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17 February 2022
6:00 pm to 7:00 pm
All ages welcome
Instituto Cervantes Manchester
Names such as Cervantes, Calderón, Lope de Vega, Góngora and Quevedo are ever-present on literature courses worldwide. Female writers of the Hispanic world also played a key (even if less well-known) part in this literary scene, with authors such as Sor Juana Inés de la Cruz and María de Zayas now featuring in many studies of the period’s literature. A much more peripheral figure, Catalina Clara Ramírez de Guzmán, whose life and poetry can be considered unique in her time, is attracting increased attention in recent years. This intriguing 17th-century author from Extremadura merits study for a number of reasons, ranging from her witty satirical writings and detailed poetic accounts of the everyday to her family’s bitter run-ins with the fearsome Inquisition.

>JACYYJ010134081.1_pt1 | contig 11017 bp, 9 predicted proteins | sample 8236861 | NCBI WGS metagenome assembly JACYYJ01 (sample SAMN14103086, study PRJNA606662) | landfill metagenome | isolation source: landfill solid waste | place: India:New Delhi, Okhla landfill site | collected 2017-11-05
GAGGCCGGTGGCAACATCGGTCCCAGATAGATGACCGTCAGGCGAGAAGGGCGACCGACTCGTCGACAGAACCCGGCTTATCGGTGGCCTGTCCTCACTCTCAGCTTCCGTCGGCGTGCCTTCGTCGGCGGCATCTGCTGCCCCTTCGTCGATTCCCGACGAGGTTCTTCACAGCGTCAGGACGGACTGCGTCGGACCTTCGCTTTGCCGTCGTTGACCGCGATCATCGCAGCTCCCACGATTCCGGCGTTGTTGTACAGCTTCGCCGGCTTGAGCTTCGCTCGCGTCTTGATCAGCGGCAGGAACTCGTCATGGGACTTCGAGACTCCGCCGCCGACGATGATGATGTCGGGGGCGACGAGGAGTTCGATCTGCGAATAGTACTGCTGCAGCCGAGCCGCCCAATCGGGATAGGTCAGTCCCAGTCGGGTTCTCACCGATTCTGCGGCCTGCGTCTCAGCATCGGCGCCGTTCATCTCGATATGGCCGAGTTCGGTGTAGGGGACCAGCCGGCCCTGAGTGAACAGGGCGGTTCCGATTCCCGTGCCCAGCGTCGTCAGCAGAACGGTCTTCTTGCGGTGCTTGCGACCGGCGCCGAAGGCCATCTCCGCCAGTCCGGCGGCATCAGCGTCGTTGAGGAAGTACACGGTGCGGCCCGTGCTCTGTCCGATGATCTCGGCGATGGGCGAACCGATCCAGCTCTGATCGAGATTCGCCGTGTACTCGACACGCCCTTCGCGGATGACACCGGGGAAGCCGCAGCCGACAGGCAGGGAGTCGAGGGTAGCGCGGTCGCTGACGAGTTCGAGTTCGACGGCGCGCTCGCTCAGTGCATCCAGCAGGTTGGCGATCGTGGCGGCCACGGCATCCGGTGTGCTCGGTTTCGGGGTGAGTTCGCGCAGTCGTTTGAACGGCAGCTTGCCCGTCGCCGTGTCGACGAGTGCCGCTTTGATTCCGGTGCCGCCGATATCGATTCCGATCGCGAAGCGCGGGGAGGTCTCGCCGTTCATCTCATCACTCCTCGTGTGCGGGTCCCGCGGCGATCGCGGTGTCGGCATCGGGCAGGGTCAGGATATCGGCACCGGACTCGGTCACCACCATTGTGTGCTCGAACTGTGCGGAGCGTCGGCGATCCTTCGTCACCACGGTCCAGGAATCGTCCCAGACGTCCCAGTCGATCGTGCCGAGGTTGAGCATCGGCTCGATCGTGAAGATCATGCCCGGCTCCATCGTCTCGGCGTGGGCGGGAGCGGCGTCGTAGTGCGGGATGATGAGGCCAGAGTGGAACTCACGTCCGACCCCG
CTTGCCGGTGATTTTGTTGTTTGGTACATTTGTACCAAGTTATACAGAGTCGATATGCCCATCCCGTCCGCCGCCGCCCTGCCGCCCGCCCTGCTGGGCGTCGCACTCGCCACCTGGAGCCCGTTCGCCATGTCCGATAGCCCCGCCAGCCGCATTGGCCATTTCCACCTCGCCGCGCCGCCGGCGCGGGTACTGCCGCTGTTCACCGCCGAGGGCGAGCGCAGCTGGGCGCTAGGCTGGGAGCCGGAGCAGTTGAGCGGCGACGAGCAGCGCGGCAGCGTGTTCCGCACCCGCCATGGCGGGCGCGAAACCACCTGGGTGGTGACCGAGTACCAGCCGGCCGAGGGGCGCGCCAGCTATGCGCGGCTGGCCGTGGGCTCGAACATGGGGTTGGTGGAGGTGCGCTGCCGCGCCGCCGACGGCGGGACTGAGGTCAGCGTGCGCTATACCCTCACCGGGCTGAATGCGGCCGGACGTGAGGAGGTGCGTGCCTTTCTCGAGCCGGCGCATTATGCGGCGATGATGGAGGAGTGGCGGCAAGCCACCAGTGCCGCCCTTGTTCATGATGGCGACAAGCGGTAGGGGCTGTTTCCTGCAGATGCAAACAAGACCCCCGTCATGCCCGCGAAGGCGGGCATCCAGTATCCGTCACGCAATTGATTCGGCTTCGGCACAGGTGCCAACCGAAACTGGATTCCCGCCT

In this illustrated talk (which will be in English), we will include images of documents of the day, Karl McLaughlin will offer a detailed overview of the main aspects of the life and work of this fascinating poet.
Dr Karl McLaughlin is senior lecturer in Spanish at Manchester Metropolitan University. He is also a professional translator and interpreter, working for many years at diplomatic level in Spain. He has spent much of his academic career researching the life and works of Catalina Clara Ramírez de Guzmán (1618-1685) and has uncovered a wealth of documentary evidence that provides a much more accurate picture of this intriguing writer from Llerena, Extremadura. His work has helped the city’s authorities rectify incorrect biographical information relating to her in official publications. In addition to completing a PhD on Ramírez de Guzmán, he has published a number of articles on her extensive range of surviving poetry, which was not published in her lifetime but lay undiscovered for centuries in manuscripts in Madrid’s Biblioteca Nacional. He has also co-authored a modern edition of her writings. Karl is currently exploring the bitter enmity which arose in the mid-1640s between the author’s influential family and the Inquisition, which included attempts to see her put on trial for heresy.
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